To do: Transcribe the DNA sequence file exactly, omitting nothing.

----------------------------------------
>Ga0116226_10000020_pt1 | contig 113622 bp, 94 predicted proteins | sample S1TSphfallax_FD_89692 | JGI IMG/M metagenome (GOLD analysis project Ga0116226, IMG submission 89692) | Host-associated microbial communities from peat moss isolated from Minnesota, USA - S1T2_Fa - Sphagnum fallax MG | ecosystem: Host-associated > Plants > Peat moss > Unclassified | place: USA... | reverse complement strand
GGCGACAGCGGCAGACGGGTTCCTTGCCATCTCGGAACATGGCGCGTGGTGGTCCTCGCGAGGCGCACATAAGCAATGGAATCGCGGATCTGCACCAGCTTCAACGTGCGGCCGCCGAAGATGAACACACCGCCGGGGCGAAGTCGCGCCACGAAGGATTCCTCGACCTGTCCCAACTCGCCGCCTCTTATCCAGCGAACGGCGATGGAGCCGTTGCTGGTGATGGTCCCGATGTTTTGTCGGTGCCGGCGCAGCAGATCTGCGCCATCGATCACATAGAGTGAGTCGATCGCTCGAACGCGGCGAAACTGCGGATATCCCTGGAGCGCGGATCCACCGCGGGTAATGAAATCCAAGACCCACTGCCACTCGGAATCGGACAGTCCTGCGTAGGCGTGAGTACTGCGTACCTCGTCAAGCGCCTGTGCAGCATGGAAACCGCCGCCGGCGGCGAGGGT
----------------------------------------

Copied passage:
>Ga0116226_10000020_pt1 | contig 113622 bp, 94 predicted proteins | sample S1TSphfallax_FD_89692 | JGI IMG/M metagenome (GOLD analysis project Ga0116226, IMG submission 89692) | Host-associated microbial communities from peat moss isolated from Minnesota, USA - S1T2_Fa - Sphagnum fallax MG | ecosystem: Host-associated > Plants > Peat moss > Unclassified | place: USA... | reverse complement strand
GGCGACAGCGGCAGACGGGTTCCTTGCCATCTCGGAACATGGCGCGTGGTGGTCCTCGCGAGGCGCACATAAGCAATGGAATCGCGGATCTGCACCAGCTTCAACGTGCGGCCGCCGAAGATGAACACACCGCCGGGGCGAAGTCGCGCCACGAAGGATTCCTCGACCTGTCCCAACTCGCCGCCTCTTATCCAGCGAACGGCGATGGAGCCGTTGCTGGTGATGGTCCCGATGTTTTGTCGGTGCCGGCGCAGCAGATCTGCGCCATCGATCACATAGAGTGAGTCGATCGCTCGAACGCGGCGAAACTGCGGATATCCCTGGAGCGCGGATCCACCGCGGGTAATGAAATCCAAGACCCACTGCCACTCGGAATCGGACAGTCCTGCGTAGGCGTGAGTACTGCGTACCTCGTCAAGCGCCTGTGCAGCATGGAAACCGCCGCCGGCGGCGAGGGT